At the end of 2020, we expected 2021 to see a strong rebound in auto production as demand seemed to be returning rapidly. However, this recovery was badly hamstrung by a shortage of semi-conductors. Strong demand for other products requiring microchips – such as consumer electronics – coupled with supply disruptions at various points in the in the semi-conductor supply chain, combined to starve the automotive sector of these crucial components.

Our clients broadly agree with our assumption that the chip shortage will ease this year, with H2 seeing a return to broadly ‘normal’ supply conditions (Figure 4). Clients in Asia and in the Americas are on the more optimistic side, with a significant minority (35-40%) expecting a return to normality in the second quarter of this year.

Figure 4: Clients expect the supply of chips to the auto sector to normalise this year

The Chinese real estate market is expected to slow

The second half of 2021 saw the real estate and construction sectors slow down sharply in China. Pressure on developers to deleverage – in particular from the government’s Three Red Lines policies – led to severe financial problems at Evergrande and other development companies. Reflecting this, 65% of respondents expect Chinese property starts to be lower in 2022 than in 2021 (Figure 5). Clients based in Asia were slightly more optimistic, but 60% still expected a lower level of starts.

Figure 5: Most clients expect lower real estate starts in 2022 than in 2021

Although we share the view that Chinese real estate starts will be lower in 2022, we still expect positive growth in value added terms for the construction sector as a whole. It will take time for lower starts to feed into the pipeline of construction products, and policy makers will want to ensure existing projects by failing developers are completed. Furthermore, the construction sector encompasses more than residential real estate. We expect infrastructure spending to pick up in 2022 as the government seeks to cushion the slowing economy, and this will support the construction sector.

Mixed views on credibility of decarbonisation targets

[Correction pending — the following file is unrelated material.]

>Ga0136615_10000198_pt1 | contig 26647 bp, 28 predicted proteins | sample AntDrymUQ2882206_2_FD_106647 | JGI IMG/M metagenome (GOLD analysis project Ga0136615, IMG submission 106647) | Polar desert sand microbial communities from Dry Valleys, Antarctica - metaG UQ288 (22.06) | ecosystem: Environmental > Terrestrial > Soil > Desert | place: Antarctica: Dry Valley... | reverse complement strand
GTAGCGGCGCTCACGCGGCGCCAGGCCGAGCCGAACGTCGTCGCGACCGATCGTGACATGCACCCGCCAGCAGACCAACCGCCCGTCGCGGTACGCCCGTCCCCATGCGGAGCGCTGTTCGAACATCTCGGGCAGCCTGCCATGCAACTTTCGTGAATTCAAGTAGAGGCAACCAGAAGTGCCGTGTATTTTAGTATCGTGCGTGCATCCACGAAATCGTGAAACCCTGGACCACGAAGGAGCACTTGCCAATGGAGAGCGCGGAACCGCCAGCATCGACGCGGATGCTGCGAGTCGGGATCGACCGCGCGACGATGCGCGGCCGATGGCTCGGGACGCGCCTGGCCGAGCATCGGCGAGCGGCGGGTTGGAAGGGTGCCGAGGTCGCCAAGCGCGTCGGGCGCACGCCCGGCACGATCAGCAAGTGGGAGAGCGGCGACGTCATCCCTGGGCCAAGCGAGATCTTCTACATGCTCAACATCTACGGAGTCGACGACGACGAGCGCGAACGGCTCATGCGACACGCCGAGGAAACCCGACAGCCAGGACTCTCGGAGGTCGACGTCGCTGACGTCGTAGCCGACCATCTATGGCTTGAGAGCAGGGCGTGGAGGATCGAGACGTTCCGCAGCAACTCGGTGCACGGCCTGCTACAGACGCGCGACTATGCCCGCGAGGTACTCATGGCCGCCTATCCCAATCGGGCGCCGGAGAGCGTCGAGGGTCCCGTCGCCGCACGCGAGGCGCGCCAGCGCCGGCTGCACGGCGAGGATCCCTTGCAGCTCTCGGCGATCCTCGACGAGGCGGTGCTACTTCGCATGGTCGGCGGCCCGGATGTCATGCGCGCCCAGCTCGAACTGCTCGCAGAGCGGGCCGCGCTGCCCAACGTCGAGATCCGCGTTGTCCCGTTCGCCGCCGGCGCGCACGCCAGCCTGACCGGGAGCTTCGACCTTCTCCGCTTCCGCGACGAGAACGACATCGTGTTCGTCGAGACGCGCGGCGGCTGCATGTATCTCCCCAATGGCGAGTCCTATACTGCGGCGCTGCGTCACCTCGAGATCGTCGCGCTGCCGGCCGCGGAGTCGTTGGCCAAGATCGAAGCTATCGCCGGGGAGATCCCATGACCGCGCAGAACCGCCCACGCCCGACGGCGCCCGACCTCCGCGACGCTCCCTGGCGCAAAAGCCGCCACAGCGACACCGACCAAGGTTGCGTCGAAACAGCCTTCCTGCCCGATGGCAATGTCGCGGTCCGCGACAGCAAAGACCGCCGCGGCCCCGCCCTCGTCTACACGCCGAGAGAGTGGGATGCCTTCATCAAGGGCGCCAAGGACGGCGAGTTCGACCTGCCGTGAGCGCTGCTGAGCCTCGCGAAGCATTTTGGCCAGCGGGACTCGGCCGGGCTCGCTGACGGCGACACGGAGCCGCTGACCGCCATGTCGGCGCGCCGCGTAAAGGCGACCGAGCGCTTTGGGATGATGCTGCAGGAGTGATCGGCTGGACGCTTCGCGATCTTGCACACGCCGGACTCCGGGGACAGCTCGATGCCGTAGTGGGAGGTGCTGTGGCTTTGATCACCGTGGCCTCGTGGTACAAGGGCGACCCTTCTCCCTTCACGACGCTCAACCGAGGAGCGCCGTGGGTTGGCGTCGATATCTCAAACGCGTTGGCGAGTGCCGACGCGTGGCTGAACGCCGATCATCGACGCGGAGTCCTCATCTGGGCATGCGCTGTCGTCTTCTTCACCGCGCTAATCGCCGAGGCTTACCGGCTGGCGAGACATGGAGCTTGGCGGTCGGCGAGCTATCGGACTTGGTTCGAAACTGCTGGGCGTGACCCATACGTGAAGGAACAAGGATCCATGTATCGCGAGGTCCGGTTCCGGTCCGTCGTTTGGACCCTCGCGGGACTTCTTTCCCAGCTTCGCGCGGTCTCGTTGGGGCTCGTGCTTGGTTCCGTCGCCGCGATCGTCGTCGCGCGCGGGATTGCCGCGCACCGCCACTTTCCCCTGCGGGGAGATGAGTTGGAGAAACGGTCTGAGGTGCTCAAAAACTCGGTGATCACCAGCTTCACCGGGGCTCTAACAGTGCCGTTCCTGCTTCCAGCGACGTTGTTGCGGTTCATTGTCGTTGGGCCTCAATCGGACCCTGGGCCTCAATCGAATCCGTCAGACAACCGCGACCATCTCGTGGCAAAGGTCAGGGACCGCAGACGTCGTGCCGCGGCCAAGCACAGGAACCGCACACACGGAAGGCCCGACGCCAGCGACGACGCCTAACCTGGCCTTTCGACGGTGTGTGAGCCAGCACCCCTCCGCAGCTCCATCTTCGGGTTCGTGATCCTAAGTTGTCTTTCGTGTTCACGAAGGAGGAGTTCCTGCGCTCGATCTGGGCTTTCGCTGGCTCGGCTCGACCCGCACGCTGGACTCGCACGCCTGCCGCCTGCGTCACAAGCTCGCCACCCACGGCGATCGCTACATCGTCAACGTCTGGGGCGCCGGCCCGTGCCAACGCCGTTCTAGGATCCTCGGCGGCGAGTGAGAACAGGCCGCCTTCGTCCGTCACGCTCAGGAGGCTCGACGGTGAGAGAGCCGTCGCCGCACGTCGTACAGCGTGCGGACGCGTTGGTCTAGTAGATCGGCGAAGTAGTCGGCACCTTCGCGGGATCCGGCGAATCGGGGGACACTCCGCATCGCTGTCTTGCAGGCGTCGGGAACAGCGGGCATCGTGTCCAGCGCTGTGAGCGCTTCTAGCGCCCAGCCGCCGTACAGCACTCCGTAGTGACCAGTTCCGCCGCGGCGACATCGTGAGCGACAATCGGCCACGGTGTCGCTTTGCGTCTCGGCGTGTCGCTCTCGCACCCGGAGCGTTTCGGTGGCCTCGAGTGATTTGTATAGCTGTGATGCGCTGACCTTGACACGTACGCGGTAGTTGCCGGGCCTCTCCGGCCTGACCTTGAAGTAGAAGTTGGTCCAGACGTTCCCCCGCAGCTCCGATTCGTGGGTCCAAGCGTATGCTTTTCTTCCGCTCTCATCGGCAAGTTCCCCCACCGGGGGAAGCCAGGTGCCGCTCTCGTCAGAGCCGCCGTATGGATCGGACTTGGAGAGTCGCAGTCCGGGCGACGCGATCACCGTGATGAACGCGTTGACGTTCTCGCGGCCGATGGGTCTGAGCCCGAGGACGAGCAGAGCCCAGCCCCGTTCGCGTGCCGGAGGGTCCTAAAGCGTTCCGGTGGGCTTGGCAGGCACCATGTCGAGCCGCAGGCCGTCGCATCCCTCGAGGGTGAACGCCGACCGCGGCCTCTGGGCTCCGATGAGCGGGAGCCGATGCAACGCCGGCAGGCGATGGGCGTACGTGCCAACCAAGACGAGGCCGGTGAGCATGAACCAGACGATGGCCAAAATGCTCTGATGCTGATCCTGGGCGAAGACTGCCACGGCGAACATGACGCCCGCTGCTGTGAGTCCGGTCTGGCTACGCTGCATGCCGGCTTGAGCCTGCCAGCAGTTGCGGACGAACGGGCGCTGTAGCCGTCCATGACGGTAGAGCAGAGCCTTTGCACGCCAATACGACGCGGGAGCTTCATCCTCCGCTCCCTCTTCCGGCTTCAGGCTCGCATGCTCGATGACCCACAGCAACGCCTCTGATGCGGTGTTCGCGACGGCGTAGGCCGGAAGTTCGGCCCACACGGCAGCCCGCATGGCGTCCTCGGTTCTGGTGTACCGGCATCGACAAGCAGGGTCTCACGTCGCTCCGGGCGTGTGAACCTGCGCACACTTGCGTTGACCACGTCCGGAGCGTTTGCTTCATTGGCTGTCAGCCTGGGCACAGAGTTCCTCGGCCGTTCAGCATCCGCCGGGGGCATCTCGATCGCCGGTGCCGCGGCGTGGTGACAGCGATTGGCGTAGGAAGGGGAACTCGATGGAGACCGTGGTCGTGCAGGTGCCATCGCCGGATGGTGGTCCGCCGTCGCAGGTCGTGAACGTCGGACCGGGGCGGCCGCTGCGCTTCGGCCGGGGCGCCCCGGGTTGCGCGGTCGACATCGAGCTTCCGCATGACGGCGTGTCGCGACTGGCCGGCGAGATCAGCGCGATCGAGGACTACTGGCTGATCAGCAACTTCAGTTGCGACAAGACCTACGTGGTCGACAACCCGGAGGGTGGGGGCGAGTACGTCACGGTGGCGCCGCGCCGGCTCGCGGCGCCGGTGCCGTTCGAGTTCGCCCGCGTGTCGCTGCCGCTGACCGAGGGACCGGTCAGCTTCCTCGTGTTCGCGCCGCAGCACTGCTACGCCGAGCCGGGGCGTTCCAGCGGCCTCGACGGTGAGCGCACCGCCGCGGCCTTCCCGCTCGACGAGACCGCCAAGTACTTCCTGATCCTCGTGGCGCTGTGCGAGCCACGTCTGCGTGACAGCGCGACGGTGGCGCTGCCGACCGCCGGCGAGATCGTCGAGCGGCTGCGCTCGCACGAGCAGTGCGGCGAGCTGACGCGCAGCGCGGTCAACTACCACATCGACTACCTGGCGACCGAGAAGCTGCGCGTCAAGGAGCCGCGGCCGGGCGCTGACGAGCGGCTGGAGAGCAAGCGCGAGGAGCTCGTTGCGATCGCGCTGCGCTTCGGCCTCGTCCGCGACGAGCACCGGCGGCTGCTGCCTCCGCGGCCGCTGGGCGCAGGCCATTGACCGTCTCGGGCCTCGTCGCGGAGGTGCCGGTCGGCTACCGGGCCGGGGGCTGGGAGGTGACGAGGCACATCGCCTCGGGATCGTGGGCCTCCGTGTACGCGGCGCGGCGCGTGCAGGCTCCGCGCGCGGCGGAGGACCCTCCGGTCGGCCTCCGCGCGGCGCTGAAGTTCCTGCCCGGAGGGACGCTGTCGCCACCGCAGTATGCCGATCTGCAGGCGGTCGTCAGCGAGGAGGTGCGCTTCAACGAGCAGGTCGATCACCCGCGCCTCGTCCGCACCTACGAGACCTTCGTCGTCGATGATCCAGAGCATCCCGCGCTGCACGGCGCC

COP26 this year saw a raft of commitments on decarbonisation by political leaders across the world. Clients are evenly split on whether these commitments are credible. Slightly more respondents believed they were not credible than those who believed they were credible (32% against 26%), with a significant proportion (40%) viewing commitments as being partially credible (Figure 6). Clients based in the Americas were most sceptical about climate change commitments.

Figure 6: Clients are divided on whether green commitments are credible

This is a similar pattern of responses to last year, suggesting that despite the commitments made at COP26, leaders still have much to do to convince the private sector beyond doubt that the world economy is heading towards a net zero future.

Recovery expected to continue, but risks remain

In addition to the key themes of 2022 covered above we asked our clients’ opinion about a number of other issues. Below we summarised some interesting points that stood out from our survey:

  • A narrow majority (56%) of clients expect the dollar to appreciate against the euro, in contrast to our expectation that it will depreciate.
  • 43% of our clients expect the average level of the Brent oil price to be in $70-79/bbl range with a strong consensus across three regions.
  • Over half (56%) of our clients expect no direct consequences from China missing the targets in the Phase 1 trade agreement with the US. 24% expect it to be replaced with a new agreement, and 20% are expecting new tariffs as a result.

Overall, our clients share our view that the economic recovery will continue in 2022. But there are clearly concerns that the pandemic will bring further disruption, and that the teething problems this recovery has so far suffered from – such as supply chain disruption and high inflation – could last longer than anticipated.

Explore this topic with CRU

Author Veronika Akhmadieva

Senior Economist View profile

Author Alex Tuckett

Head of Economics View profile